It’s not often you come across a drink you’ve never heard of but peket was a new one on me. It’s a spirit that comes from the area around Liege in Belgium, and where better to try it than the Maison du Peket? This restaurant, also known as the Restaurant Amon Nanesse, not only serves traditional Liege dishes, it has an incredible number of differently flavoured pekets that you can try.
So, first of all, what is peket? It’s very like the Dutch jenever, a grain spirit flavoured with juniper berries. In fact peket is the Walloon word for jenever, but the two drinks are different.
I was told that it comes in a wide variety of at least 50 flavours, such as violette, lemon or chocolate. Natural peket is clear and not matured, but the most popular type has a lovely pale brown colour. This comes from the oak barrels in which it’s matured for at least two years and which adds to the taste. Some pekets can be matured for as long as five or six years. Regular peket is about 30-35% ABV, but the flavoured varieties tend to be reduced to about 20% ABV.
When I asked to sample some the waiter first brought me a glass of violette peket. Like jenever, peket is served in little tumblers that are filled to the brim. No short measures here. I learned in Amsterdam that the first sip of jenever is taken by leaving the glass on the table and leaning down to it, but it seems that’s not the case with peket. Good job I didn’t try it or no doubt I’d have got some peculiar looks from the locals.
The glass of violette peket did look attractive, but something about its colour told me I wasn’t going to like it. It wasn’t bad but it was too sickly sweet for me, smelling like an old lady’s perfume and tasting too floral. In the interests of research, and in case it grew on me, I did finish the glass.
Then the waiter kindly brought me a glass of matured peket, with its lovely lager-like colour. This one was a bit stronger, he said, about 40% ABV. My kind of drink! It smelled somewhere between a gin and a jenever, with not quite so much juniper as a strong gin. It was the same tasting it. Not like a juniper-heavy gin, but a little more oaky from the barrel maturation. I like peket, I decided.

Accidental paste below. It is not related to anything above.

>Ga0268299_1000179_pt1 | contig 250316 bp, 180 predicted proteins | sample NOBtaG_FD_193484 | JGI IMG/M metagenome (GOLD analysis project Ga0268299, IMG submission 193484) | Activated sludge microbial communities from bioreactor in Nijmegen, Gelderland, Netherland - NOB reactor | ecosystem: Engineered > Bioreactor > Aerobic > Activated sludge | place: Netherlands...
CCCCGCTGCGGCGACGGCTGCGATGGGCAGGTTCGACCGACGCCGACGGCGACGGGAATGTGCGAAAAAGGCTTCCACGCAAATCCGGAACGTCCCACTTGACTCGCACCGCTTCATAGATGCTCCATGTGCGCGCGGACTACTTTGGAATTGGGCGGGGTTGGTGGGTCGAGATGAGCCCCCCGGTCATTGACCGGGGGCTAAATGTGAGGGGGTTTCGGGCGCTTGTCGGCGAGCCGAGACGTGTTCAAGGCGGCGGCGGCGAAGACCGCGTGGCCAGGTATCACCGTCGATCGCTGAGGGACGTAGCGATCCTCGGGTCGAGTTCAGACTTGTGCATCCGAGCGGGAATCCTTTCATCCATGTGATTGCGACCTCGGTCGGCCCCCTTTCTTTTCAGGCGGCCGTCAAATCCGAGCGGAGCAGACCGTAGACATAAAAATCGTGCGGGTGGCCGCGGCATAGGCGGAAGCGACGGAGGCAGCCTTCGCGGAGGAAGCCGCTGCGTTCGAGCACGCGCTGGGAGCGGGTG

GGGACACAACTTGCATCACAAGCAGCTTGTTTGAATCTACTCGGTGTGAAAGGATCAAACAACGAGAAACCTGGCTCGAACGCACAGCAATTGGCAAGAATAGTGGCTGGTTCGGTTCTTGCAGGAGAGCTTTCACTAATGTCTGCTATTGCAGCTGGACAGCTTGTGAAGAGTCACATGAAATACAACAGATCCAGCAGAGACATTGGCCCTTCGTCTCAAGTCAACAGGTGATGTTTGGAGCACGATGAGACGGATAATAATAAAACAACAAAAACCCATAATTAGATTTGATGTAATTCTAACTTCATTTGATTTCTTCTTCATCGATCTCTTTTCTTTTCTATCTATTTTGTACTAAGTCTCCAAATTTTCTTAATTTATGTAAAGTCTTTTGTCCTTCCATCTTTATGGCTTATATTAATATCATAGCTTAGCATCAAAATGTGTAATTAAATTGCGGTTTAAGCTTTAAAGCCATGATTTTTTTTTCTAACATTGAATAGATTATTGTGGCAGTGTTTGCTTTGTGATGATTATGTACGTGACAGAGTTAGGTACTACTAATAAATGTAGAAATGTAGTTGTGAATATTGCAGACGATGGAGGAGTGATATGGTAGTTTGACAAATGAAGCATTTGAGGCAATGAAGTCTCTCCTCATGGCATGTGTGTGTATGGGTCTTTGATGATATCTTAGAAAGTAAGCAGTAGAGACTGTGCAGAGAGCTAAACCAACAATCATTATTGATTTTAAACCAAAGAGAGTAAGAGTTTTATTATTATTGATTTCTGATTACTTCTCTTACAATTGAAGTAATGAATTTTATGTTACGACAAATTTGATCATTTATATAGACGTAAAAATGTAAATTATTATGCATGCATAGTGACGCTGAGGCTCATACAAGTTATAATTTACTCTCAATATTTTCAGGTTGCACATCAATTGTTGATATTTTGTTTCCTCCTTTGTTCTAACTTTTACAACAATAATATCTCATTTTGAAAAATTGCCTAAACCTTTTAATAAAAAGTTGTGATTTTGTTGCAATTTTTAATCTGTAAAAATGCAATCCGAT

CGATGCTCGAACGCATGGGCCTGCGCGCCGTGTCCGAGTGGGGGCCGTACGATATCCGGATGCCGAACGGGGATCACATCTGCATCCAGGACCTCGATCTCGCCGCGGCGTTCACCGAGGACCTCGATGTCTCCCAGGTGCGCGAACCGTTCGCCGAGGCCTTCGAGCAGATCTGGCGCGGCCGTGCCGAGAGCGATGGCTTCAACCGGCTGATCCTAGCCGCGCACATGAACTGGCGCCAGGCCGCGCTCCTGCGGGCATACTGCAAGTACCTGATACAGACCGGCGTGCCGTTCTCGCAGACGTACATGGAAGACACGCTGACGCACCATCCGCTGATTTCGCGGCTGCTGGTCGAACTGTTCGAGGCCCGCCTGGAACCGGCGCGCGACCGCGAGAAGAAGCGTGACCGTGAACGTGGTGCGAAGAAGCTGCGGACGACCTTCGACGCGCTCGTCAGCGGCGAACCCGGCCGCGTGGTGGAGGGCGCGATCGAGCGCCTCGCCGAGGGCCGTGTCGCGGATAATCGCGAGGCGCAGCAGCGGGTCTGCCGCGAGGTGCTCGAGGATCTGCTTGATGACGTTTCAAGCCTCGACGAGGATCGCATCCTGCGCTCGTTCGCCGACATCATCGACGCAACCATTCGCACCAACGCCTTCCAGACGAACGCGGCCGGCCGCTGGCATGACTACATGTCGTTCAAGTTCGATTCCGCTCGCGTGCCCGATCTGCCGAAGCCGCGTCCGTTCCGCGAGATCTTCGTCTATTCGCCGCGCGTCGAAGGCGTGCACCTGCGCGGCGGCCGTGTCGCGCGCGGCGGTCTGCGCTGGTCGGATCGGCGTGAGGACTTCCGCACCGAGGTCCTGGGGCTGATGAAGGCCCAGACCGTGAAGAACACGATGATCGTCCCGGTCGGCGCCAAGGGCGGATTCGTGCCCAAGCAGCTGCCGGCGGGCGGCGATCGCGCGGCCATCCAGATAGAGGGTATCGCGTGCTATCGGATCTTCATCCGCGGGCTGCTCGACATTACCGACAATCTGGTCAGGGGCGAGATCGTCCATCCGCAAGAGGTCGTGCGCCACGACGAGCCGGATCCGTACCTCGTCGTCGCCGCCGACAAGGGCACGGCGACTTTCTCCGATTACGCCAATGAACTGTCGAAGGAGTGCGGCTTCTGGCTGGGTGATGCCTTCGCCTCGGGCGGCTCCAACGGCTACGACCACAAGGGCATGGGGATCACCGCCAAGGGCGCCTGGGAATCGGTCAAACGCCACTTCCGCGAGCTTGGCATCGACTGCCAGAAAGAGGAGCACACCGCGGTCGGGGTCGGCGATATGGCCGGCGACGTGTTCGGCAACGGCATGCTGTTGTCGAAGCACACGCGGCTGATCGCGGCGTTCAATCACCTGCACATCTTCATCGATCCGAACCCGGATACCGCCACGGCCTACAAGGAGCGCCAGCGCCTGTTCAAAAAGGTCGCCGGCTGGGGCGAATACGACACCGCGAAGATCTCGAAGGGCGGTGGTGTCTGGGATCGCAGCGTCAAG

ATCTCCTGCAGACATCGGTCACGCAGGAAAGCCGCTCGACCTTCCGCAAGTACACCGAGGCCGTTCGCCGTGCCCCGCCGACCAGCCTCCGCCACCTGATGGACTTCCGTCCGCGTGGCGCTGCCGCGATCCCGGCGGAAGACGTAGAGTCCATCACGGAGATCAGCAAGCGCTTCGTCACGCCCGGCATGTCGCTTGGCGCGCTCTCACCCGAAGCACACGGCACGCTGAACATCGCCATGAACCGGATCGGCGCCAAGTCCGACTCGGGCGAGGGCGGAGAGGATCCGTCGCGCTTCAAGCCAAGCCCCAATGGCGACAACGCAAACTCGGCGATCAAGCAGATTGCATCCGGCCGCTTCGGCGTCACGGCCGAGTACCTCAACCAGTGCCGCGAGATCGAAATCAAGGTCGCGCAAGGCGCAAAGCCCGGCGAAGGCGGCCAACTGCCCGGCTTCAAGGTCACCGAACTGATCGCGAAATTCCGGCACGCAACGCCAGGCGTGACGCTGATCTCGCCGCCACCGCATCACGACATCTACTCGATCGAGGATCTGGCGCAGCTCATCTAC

I also liked the food at the Amon Nanesse, which is hearty Belgian fare. I was told that Belgian cuisine is French quality in German quantities: a good description! I was also told that the Amon Nanesse serves generous portions even by Belgian standards. True!
For a starter we had a local dish which was a little like a Welsh rarebit with a plummy-fruity sauce on it. Most people in the group I was with didn’t like it and found the cheese too smelly but I enjoyed it, which is strange as I don’t like smelly cheese. This was a strong local cheese called herve, the sauce was Liege Syrup, and the whole dish they called Nanesse toast. Amon and Nanesse, by the way, are two local puppet characters.
The main course was another typical dish, meatballs with frites. These are no regular Italian-style meatballs, though, but Liège meatballs. Here they make them with a mix of ground beef, veal and pork, and serve them with a traditional sauce of beer, Liege syrup and raisins. Because they go heavy on the pork rather than the beef, the meatballs are of course very fattening and therefore utterly delicious. And it is a well-known fact that the Belgians make the best chips in the entire world, which you can go on eating until you burst.
If you are going to burst, the Restaurant Amon Nanesse will make a good last resting place. It’s as traditional as the food it serves, with brick walls, checked table cloths, wooden tables, no frills, just good food and brisk and friendly service. And, of course, a fine collection of pekets.